Government announce independent review into the future of apprenticeships
The Department for Business Innovation and Skills (BIS) have announced that Doug Richard, described as an entrepreneur and founder of School for Startups, is to lead an independent review into the future of apprenticeships.
The BIS statement say “the review will examine how apprenticeships can continue to best meet the needs of employers, individuals, and the wider economy; which learners and employers can and should benefit most from apprenticeships; and what the core components of a high quality apprenticeship should be.
“there are still serious issues – there is still too much bureaucracy getting in the way of small firms taking people on, too much money appears to be going to middle men and the quality of some vocational qualifications taken by apprentices is still not good enough”
Mr Richard was selected by BIS for “his strong reputation in the spheres of both business and business education, enabling him to provide an independent analysis of the future priorities of the Government’s scheme. A senior figure in the UK and global business communities, with over 20 years’ experience in the development and leadership of start-ups and established businesses, Mr. Richard will bring unrivalled commercial insight to the study. His commercial expertise is matched by hands-on experience in the teaching of business skills. Through his social enterprise, School for Startups, Mr. Richard has delivered practical and theoretical instruction to more than 10,000 business owners and in 2009 he received the Enterprise Educator of the Year award for the excellence of his teaching.”
Vince Cable, Secretary of State for BIS said: “To build a prosperous economy we need a skilled workforce. The apprenticeship programme has been a real success, not only boosting chances for young people, but also helping businesses to address their skills gaps. However in the past vocational youngsters have been let down by weak courses and our competitors have stolen a march. I have just come back from a fact finding mission to Germany where two-thirds of young people take some form of apprenticeship by the time they are 25.”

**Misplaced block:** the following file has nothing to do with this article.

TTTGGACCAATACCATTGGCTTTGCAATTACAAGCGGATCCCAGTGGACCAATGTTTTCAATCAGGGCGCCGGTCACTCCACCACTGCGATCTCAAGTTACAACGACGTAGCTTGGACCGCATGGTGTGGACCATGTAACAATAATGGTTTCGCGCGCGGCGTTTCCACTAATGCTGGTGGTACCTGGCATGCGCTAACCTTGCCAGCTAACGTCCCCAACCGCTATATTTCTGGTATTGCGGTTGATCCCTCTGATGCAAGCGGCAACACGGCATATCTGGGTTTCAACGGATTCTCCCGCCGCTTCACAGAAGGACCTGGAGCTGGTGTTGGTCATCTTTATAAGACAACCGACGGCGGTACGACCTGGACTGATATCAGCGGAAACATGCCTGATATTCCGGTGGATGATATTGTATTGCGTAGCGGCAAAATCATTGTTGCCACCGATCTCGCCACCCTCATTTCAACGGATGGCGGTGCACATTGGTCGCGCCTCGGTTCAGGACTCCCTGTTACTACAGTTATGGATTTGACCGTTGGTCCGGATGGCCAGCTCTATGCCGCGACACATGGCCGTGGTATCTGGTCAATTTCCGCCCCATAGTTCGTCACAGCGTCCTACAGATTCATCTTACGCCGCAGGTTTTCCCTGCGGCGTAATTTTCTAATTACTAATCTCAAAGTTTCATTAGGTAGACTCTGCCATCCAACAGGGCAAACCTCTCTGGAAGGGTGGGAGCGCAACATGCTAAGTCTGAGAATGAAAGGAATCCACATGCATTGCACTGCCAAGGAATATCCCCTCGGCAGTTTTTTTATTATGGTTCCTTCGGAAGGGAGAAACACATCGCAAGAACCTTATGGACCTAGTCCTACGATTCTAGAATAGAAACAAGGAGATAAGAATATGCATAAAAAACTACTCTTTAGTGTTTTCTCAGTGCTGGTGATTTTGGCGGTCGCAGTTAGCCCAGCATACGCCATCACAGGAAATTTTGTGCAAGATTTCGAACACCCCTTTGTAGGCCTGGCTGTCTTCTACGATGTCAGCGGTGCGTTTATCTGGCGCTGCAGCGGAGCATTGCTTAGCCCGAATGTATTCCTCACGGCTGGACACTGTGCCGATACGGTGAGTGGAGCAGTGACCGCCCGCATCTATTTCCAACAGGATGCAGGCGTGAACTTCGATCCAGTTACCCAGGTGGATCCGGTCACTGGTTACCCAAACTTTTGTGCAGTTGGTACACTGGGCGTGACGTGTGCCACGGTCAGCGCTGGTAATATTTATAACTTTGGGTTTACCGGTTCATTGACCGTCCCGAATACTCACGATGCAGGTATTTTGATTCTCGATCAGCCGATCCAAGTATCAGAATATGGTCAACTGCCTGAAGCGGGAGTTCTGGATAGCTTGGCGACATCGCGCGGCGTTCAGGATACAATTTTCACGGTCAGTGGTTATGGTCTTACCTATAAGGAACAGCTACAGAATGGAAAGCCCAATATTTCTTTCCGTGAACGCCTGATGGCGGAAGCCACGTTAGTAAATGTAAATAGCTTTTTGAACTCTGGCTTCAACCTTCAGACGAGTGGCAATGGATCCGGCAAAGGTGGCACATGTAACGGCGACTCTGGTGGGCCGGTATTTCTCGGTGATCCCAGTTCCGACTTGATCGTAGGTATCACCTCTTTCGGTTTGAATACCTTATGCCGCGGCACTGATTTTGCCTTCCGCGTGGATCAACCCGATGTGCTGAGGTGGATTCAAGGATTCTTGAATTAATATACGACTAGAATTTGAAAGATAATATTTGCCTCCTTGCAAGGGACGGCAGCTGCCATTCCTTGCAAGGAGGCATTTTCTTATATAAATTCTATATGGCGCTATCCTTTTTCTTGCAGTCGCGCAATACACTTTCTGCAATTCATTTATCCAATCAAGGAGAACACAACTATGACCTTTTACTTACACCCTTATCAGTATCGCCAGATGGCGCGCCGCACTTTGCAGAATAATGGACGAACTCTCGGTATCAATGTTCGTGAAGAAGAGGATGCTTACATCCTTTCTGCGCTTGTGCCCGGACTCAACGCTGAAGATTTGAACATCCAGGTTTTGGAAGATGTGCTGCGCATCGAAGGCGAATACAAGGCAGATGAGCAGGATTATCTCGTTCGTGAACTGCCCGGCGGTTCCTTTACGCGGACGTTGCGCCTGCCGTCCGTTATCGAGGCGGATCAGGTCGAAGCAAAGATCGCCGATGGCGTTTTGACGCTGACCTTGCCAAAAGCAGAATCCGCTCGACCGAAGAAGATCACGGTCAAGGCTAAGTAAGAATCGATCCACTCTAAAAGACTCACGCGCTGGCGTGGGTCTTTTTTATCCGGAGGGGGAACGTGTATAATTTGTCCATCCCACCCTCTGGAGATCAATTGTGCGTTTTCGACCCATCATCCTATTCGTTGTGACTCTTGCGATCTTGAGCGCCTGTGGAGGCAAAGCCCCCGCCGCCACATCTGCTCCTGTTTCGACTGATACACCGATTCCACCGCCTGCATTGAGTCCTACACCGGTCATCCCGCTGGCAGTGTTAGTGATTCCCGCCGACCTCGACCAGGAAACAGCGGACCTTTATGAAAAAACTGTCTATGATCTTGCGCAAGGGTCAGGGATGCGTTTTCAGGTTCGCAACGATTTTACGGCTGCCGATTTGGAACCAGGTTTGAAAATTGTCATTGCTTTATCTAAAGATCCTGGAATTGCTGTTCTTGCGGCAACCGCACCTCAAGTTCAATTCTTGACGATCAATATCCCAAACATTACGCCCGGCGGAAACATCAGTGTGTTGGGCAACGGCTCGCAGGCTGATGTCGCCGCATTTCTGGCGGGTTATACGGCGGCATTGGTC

Michael Gove, Secretary of State for Education said: “Doug Richard is a proper entrepreneur not a corporate bureaucrat. That’s why he’s the right man to get apprenticeships right. It’s great that the numbers taking up apprenticeships has grown. But there are still serious issues – there is still too much bureaucracy getting in the way of small firms taking people on, too much money appears to be going to middle men and the quality of some vocational qualifications taken by apprentices is still not good enough. Doug will help us get that right.”
Commenting on his appointment Mr Richard said: “I am delighted to have been given this commission to lead the review into the future of apprenticeships. In today’s challenging climate, apprenticeships will and must play a vital role in equipping our young people with the skills they need to succeed. As an entrepreneur, but also as an educator, I am convinced of the importance of business education in helping not only individuals but society at large. For our economy to recover and flourish, we need a workforce that possesses the requisite skills of twenty-first century commerce and industry. A strong apprenticeship programme is essential in delivering that.”
The review is expected to report in Autumn 2012.
Key questions to be considered in the review include:
· What should the core components of an apprenticeship be – to meet the needs of employers (large and small), individuals, and the wider economy?
· Who should apprenticeships be for – which types of learners and employers can benefit most from apprenticeships?
· Are there elements of apprenticeships which should be simplified or stripped back?
· Are the qualifications which are undertaken as part of an apprenticeship sufficiently rigorous, and recognised and valued by employers?
· How should delivery arrangements adequately ensure all that apprenticeships provide significant new learning and acquisition of new skills, rather than the accreditation of existing ones?
· Are there opportunities to improve the impact and value for money of public investment in apprenticeships?